As Original Omicron Disappears, These Are The BA.2 Subvariant's Key Differences


By Aria Bendix

The omicron variant of the coronavirus has been dominant in the U.S. since December, but the version of omicron that drove the major infection surge during the winter now accounts for less than 7 percent of new cases.

A more transmissible subvariant, BA.2, accounts for around three-quarters of U.S. cases. And BA.2, in turn, has spawned its own sublineage, BA.2.12.1, which appears to be gaining steam: It rose from 7 percent of U.S. cases in early April to 19 percent last week. The New York State Health Department said last week that BA.2.12.1 was most likely contributing to the state's rise in case numbers.

So far, the key difference between the newer versions of omicron and the one that previously rocketed through the U.S. is transmissibility. The White House’s chief medical adviser, Dr. Anthony Fauci, has estimated that BA.2 is 50 percent more transmissible than the original omicron lineage.

But the coldlike symptoms vaccinated and boosted people feel as a result of an omicron infection are mostly the same regardless of the subvariant.

"The omicron symptoms have been pretty consistent. There's less incidence of people losing their sense of taste and smell. In a lot of ways, it's a bad cold, a lot of respiratory symptoms, stuffy nose, coughing, body aches and fatigue," said Dr. Dennis Cunningham, the system medical director of infection control and prevention at Henry Ford Health in Detroit.

Symptoms of the BA.2 subvariant

The Zoe COVID Symptom Study in the U.K. has enabled hundreds of thousands of people to self-report their symptoms through smartphone apps.

One of the apps’ co-founders, Tim Spector, a professor of genetic epidemiology at King's College London, said that based on Zoe data, a runny nose is still the most common symptom of omicron, followed by fatigue, a sore throat, sneezing and headache.

"The changes from BA.1 to BA.2 have been quite subtle — perhaps runny nose and fatigue [are] going up," he said.

Spector said 84 percent of people in the U.K. who logged symptoms lately said they had runny noses, compared to around 73 percent in early January. Seventy-two percent said they had fatigue, up from 68 percent during the first omicron wave.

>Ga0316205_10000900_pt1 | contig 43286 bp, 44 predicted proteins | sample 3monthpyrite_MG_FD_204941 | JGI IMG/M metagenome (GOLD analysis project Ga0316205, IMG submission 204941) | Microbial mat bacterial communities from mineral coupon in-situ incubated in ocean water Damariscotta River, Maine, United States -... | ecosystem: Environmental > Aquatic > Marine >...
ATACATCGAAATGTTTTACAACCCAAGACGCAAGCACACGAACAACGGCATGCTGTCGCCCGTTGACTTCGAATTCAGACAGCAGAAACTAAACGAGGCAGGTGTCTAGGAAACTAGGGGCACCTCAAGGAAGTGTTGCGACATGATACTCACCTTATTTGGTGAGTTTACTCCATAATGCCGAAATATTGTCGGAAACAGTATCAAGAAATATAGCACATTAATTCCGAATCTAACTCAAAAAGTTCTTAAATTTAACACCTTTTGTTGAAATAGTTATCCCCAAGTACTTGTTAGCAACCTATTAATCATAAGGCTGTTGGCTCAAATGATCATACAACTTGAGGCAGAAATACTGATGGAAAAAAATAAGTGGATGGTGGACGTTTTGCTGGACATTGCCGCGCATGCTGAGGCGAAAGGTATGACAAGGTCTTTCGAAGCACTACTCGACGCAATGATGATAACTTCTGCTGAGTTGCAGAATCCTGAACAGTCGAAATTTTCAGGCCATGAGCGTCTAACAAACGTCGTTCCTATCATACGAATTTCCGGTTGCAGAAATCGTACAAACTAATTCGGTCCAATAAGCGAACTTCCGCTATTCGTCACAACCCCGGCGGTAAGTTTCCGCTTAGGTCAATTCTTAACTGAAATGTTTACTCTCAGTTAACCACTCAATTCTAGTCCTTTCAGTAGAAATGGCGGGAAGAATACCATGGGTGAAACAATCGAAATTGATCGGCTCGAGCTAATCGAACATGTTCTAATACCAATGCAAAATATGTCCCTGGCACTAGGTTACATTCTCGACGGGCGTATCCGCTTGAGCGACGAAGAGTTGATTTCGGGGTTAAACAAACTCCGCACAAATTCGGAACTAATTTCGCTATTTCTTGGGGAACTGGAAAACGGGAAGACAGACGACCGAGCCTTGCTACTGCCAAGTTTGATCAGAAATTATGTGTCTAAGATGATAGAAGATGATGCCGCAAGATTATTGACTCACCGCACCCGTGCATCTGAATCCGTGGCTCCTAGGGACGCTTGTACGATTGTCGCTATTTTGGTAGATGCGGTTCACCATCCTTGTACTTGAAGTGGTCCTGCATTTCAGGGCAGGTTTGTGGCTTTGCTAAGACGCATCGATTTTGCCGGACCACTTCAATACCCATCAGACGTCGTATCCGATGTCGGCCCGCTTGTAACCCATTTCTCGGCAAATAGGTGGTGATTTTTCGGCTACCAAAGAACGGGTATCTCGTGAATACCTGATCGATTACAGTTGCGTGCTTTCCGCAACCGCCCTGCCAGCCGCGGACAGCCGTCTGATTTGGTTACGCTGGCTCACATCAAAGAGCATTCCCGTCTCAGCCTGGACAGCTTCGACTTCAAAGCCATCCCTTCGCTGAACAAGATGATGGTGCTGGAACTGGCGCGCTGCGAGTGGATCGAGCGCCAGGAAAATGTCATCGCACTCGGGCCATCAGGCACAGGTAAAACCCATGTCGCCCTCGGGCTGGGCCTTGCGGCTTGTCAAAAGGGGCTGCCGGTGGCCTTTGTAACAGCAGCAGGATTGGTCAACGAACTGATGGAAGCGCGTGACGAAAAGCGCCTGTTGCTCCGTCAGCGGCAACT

But it's hard to attribute those changes directly to a subvariant, Spector said, because there are many confounding factors.

What should we make of all these omicron lineages?

BA.1 and BA.2 are about as genetically similar as delta was to alpha, experts said. Differences between the subvariants could influence the effectiveness of monoclonal antibody treatments.

"We know even with BA.1 and BA.2, which are both subtypes of omicron, that different monoclonal antibodies work for one but don’t work for the other," said Dr. Amesh Adalja, a senior scholar at the Johns Hopkins Center for Health Security at the Bloomberg School of Public Health.

But experts generally agree that the public shouldn’t worry too much about the emergence of each omicron subvariant.

"At some point, you just can’t get nervous every time there's a new variant, because there’s always going to be a new variant," said David Montefiori, a professor at the Human Vaccine Institute at Duke University Medical Center. "We've been through multiple waves of variants that really mattered a lot, but we might be coming out of that because there's so much immunity built up in the population."

Adalja said people who have recovered from an omicron infection in the winter are likely to have protection against BA.2 for at least several months.

"If they share enough of the mutations to be classified as an omicron variant, there's likely going to be a lot of cross-protection. But over time, we know with all coronaviruses that reinfection becomes common as antibody levels fall," he said.

Those factors make experts optimistic that previous omicron infections will also protect against BA.2.12.1.

But your level of protection could depend on how sick you got. Montefiori said immunity from an omicron infection might last anywhere from a month for people who were asymptomatic to a year for those who got seriously ill.

“When we look at the immunity that’s built up from infection, the milder the infection was, the less immunity you get from it,” he said.

Still, Adalja said, even for those who got mild cases, "it’s unlikely to see erosion of protection against severe disease, which I think is what really matters."

What about those who haven't yet gotten Covid?

BA.2.12.1 isn't the only version of BA.2 that has caught scientists' attention. Another sublineage, BA.2.12, also seems to be pushing up cases in New York, and several more are circulating in other parts of the world.

"What I’m actually more concerned about is the number of subvariants of BA.2 that are showing some signs of spread," Montefiori said. "It's as though the virus is trying to find a way to punch a hole through the immunity that’s built up in the population."

Still, vaccinations, masks, testing and social distancing can help control the spread of the prevailing omicron strains, experts said.

Although scientists are still studying how vaccination protection fares in the face of the new subvariants, Adalja said, healthy people probably won't need a fourth shot.

"With these first-generation mRNA vaccines, it’s hard to get anything more than protection against severe disease over a longer period of time because of the evolution of variants like omicron," he said.

Rapid tests, meanwhile, easily pick up BA.2, although they're generally less sensitive to omicron than they were to delta. Data from the Zoe COVID Symptom Study showed that at-home tests were 85 percent sensitive to delta and 80 percent sensitive to omicron.

"These home tests are still doing pretty well to get 80 percent accuracy," Spector said. "They're not giving false positives, either."


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